The politics around China policies are now complicating the matter as the two countries trade barbs over the handling of the coronavirus outbreak and hot-button issues like the status of Hong Kong and Taiwan.
“Two years ago this might have seemed like an overreach but since then a lot of things have happened and it’s now consistent with U.S. policy,” Hanke said of the provision.
Some administration officials are aware of the potential negative consequences for U.S. businesses and the government, but they are also wary of the optics in the current political environment should they intervene to narrow the scope of the law, people familiar with the internal deliberations said.
Before the law takes effect, the administration has to issue regulations to implement it, which would allow businesses to make their concerns known. That rule is now with the Office of Management and Budget and it’s been stalled there for months, the people said.
A senior administration official said the administration is working through the inter-agency process to meet the August deadline and implement the law. The official also said that the process takes longer for some rules than others.
The defense law allows for government agencies to grant companies a one-time waiver but lawyers say that’s unlikely to solve the underlying problems.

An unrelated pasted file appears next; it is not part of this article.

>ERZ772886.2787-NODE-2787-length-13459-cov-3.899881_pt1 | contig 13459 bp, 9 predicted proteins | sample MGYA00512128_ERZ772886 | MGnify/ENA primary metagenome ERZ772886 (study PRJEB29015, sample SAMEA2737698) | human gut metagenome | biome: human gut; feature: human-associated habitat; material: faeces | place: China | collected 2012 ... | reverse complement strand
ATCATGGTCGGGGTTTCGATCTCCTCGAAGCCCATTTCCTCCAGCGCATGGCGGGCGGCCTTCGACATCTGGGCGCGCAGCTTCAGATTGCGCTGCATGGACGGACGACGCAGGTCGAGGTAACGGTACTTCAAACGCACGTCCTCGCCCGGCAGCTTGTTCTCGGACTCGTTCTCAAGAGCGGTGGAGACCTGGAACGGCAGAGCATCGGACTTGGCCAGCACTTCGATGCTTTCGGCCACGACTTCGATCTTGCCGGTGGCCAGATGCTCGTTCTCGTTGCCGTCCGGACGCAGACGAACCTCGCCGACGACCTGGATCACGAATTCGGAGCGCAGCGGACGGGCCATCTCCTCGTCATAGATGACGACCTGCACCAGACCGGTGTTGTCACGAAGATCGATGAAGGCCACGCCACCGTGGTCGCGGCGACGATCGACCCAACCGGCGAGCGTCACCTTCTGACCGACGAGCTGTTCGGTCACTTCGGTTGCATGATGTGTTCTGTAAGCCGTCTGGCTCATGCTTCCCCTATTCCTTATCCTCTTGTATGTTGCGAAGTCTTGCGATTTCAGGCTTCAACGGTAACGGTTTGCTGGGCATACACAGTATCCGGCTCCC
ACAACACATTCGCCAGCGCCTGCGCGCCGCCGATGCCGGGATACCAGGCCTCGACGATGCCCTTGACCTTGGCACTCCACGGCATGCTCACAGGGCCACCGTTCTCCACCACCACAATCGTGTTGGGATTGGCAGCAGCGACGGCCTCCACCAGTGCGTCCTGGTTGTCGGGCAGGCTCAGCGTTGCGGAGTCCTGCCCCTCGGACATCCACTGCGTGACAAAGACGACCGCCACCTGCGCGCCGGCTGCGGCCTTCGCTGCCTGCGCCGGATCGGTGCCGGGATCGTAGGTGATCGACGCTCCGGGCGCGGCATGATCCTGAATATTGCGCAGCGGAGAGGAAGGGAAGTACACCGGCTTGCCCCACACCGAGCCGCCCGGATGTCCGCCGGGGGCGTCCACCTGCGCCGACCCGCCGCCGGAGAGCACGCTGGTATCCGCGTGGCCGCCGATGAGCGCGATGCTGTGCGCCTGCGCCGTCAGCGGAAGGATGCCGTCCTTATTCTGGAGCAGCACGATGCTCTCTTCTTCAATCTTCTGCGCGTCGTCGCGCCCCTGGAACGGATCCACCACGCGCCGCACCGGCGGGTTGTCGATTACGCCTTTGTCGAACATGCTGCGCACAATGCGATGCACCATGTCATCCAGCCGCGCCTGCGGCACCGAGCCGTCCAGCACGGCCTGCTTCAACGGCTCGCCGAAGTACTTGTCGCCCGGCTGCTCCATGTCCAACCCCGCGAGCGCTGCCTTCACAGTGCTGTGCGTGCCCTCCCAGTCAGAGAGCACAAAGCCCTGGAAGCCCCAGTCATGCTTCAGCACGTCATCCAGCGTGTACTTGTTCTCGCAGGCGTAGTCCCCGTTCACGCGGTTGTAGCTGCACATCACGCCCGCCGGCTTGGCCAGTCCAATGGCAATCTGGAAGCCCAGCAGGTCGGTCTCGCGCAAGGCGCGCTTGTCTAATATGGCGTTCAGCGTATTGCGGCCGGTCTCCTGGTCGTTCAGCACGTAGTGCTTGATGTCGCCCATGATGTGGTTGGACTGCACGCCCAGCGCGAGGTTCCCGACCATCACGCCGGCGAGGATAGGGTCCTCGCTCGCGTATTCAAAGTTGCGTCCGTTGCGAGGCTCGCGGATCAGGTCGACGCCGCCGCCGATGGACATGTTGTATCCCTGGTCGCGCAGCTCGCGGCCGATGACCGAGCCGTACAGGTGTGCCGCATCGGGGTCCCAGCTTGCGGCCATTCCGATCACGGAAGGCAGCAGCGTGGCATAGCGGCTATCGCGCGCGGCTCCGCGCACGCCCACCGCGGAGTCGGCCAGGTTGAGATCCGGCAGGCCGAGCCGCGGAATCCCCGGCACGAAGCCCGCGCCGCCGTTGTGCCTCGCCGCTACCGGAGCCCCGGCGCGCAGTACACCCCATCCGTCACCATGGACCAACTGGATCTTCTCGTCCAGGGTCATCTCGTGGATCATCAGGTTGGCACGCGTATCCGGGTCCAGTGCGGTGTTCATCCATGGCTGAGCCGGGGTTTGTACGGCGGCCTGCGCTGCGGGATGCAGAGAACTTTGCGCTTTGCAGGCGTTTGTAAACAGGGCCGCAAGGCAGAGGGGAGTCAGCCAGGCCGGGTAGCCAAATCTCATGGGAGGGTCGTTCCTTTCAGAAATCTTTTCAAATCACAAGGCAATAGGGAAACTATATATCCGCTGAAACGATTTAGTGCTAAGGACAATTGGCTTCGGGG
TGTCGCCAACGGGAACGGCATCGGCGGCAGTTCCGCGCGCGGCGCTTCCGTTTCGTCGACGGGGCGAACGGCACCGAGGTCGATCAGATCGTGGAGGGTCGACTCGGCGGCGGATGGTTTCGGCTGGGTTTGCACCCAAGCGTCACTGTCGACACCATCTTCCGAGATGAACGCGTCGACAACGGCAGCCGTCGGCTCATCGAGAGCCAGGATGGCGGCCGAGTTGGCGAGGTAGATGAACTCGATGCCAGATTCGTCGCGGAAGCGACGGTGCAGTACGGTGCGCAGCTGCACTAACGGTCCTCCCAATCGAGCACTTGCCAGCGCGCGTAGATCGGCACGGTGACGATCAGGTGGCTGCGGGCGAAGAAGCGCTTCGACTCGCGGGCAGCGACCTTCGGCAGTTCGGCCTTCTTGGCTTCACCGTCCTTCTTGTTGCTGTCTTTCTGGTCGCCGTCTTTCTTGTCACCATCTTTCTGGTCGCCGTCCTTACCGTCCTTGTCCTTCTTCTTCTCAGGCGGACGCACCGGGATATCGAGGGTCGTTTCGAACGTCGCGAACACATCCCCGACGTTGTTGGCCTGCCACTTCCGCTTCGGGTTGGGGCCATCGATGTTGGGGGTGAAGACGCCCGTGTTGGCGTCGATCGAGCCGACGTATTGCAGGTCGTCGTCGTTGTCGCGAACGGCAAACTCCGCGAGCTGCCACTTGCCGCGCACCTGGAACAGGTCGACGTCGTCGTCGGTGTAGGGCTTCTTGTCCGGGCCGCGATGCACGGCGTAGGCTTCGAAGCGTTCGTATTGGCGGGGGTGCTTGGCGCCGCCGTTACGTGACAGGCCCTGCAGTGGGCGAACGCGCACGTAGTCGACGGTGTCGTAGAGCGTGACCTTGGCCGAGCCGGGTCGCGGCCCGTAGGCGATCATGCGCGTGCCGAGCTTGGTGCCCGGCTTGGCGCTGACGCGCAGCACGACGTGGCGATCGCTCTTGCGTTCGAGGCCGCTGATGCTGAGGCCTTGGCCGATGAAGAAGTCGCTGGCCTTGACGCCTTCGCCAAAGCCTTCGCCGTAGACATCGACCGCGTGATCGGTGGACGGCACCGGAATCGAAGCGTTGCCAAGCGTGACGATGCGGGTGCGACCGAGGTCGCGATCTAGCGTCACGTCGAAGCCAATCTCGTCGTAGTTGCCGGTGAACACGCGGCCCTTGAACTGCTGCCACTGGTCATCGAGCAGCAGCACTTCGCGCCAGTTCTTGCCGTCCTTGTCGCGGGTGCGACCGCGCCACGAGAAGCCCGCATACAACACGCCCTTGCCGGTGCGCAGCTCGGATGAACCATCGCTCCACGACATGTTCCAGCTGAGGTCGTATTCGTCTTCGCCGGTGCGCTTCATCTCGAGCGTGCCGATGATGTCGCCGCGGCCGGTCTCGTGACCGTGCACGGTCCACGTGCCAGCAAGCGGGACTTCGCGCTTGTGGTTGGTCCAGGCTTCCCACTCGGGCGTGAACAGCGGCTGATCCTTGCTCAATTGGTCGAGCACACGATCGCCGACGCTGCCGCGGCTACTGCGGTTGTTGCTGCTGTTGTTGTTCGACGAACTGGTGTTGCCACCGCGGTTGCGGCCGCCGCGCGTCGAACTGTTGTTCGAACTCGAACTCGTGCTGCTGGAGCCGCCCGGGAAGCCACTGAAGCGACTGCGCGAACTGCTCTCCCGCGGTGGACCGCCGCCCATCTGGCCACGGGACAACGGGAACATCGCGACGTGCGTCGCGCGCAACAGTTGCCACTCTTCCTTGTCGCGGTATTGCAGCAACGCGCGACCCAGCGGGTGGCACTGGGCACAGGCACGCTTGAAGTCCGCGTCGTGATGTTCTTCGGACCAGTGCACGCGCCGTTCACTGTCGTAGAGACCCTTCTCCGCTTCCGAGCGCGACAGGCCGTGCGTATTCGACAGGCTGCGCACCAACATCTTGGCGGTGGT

Instead, the business community is asking Congress to insert language into the next coronavirus stimulus package to delay the implementation and then clarify the scope when the next Defense authorization bill comes up for debate, according to people familiar with the deliberations.
Still, it’s unclear if the Trump administration or Congress can be convinced to amend the law at a time when the relationship between the world’s two largest economies is rapidly deteriorating.
To prepare for a worst-case scenario, some lawyers are advising their clients to draw up waiver applications, and for companies to analyze what their businesses would look like if they no longer sought government contracts. For some, that might mean they will reconsider that part of their business.
“If it’s so complicated, maybe it’s not worth it to keep working with the government,” Clark said.
©2020 Bloomberg L.P.